Read this article posted by Medscape News on October the 30th 2012 about a study undertaken by investigators at the Amsterdam Institute for Addiction Research, in the Netherlands, to find out the particular cerebral activation of those for whom gambling has become an addiction, affecting in a negative way their lives, relationships and work.
Extract from words by coinvestigator Anna E. Goudriaan, PhD, at the 25th European College of Neuropsychopharmacology (ECNP) Congress: “…When thinking of neuromodulation, the possibility of stimulating the cognitive-control system by implementing high-frequency repeated Transcranial Magnetic Stimulation (rTMS), and thus diminishing the responsivity of the response system, may provide a new way of normalizing the abnormal neural mechanism…as an add-on treatment combined with cognitive behavioral therapy.”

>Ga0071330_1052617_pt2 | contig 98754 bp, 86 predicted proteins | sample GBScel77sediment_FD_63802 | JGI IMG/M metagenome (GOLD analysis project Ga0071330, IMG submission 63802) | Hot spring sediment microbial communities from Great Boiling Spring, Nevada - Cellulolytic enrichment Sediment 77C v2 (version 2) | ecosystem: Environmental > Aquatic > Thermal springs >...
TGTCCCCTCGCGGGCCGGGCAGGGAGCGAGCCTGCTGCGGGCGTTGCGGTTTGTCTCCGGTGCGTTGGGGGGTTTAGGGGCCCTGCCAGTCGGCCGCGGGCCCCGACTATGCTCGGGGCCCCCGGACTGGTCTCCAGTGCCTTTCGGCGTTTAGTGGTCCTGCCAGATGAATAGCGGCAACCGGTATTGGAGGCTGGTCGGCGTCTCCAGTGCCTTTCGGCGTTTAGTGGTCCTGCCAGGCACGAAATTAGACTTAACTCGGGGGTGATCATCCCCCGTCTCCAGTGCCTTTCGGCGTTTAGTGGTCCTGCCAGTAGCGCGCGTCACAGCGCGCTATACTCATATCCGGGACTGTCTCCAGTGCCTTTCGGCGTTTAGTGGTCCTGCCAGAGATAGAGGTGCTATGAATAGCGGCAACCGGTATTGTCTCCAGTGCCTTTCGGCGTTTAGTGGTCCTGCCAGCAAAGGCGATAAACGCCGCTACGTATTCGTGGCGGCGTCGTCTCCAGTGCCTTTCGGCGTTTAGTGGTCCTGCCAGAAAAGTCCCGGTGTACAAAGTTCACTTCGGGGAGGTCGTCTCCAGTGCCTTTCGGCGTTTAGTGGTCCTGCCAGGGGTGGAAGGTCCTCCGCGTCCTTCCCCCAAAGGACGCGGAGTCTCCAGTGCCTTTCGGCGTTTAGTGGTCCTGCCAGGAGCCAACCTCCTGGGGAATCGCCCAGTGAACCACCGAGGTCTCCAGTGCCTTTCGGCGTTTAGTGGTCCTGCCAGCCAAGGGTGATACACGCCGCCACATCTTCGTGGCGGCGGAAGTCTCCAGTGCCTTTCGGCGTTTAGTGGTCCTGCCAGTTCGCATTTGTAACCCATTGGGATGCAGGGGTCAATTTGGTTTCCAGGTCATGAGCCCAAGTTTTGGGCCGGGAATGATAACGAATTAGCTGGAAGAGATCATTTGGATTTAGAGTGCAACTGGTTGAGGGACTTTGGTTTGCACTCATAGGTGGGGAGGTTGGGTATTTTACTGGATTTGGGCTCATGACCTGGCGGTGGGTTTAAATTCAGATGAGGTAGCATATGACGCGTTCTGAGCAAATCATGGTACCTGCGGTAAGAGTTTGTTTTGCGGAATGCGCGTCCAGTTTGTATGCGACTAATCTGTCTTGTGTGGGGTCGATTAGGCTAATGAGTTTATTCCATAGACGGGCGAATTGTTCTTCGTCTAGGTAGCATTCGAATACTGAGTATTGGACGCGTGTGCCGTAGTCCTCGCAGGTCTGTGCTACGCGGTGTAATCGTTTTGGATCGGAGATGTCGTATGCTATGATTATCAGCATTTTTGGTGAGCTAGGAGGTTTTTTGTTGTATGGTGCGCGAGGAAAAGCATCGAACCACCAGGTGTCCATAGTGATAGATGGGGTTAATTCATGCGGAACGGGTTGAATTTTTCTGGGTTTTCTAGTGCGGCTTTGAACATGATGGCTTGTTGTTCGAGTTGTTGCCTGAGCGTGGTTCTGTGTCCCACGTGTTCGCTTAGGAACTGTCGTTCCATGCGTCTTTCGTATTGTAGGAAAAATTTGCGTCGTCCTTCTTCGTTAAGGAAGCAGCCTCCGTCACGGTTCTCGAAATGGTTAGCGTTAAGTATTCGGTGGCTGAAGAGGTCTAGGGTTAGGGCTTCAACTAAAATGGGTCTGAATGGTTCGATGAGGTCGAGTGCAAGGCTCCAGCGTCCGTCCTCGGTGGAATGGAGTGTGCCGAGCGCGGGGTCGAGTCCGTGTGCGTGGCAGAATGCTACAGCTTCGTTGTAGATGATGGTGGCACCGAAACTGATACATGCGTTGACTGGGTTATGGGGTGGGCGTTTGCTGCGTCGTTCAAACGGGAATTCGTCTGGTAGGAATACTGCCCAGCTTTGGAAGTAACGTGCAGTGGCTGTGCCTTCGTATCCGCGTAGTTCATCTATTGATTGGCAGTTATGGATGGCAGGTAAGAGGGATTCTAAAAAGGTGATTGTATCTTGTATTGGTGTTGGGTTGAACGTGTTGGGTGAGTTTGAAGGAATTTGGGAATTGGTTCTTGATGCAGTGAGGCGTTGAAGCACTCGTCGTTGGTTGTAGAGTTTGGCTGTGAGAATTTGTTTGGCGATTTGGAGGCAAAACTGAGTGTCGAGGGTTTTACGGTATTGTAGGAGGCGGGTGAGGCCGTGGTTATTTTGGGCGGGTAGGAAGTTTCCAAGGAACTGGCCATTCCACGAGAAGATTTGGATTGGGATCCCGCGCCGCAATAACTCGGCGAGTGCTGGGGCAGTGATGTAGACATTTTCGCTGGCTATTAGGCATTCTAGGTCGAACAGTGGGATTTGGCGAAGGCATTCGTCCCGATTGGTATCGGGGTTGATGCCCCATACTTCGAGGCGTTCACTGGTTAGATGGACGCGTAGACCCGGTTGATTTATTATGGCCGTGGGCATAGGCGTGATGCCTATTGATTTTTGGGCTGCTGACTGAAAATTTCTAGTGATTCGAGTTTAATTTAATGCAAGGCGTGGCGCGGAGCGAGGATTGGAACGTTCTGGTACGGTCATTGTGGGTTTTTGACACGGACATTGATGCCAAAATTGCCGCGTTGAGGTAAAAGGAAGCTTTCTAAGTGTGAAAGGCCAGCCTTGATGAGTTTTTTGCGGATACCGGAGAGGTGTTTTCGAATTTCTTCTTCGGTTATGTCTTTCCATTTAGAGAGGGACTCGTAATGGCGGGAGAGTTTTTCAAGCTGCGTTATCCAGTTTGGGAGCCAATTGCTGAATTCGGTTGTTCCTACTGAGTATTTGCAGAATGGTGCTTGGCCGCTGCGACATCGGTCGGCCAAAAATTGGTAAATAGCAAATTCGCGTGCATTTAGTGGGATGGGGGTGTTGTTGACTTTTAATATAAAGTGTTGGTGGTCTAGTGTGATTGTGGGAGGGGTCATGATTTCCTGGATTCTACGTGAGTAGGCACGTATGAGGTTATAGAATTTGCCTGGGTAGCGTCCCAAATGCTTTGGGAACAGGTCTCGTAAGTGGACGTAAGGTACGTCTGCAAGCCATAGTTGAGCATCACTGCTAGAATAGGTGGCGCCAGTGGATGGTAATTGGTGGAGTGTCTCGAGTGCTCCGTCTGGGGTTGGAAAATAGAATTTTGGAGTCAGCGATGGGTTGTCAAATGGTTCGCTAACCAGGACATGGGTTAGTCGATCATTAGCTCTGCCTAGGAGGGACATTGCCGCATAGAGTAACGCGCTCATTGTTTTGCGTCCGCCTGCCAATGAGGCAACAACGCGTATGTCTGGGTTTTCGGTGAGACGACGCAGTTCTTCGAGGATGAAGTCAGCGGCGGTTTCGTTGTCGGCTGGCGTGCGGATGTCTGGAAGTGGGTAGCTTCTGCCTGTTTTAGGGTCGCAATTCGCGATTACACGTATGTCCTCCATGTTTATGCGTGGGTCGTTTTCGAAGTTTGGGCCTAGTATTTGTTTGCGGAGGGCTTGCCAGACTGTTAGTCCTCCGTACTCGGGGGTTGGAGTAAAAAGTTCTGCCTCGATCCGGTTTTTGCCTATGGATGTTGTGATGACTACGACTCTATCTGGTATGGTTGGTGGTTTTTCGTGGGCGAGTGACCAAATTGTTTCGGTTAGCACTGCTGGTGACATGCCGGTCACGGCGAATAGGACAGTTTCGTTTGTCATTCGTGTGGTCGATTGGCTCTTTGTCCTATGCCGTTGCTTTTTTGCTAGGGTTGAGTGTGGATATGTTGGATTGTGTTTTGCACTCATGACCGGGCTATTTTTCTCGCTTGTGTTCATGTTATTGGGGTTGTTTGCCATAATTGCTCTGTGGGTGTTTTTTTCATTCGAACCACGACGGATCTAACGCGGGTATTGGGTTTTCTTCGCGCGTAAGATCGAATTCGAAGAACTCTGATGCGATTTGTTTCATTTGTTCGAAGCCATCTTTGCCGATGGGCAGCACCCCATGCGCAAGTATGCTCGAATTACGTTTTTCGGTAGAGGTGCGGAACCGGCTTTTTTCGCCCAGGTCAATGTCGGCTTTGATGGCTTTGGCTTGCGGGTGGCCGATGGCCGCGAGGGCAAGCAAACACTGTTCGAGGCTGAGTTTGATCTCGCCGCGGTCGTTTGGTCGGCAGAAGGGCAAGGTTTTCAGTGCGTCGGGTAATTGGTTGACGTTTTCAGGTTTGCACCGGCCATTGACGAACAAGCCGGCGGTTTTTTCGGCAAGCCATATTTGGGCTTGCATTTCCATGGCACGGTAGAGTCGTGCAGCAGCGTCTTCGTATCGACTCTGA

Hans-Ulrich Wittchen, PhD, from the Institute of Clinical Psychology and Psychotherapy and the Center of Clinical Epidemiology and Longitudinal Studies at the Technical University of Dresden, Germany: “…In a way, we have to reeducate the brain to build up new connections. So I believe drugs might be needed to open up this door for better therapy. But at the end, I think it comes down to changing behavior by cognitive behavioral methods. There is no quick fix.”
Parts of Dr. Goudriaan’s research were first reported April 15, 2012, in Biological Psychiatry.
25th European College of Neuropsychopharmacology (ECNP) Congress. Presented October 14, 2012.
Cognitive Behavioural Therapy has, according to this article, been proven as an efficiency based complementary treatment to this kind of conditions. The application of Cognitive behavioural Therapy combined with the effects of a hypnotic state (cognitive behavioural hypnotherapy) is also an option which can, in some cases, enhance, improve, consolidate or speed up the desired process of change.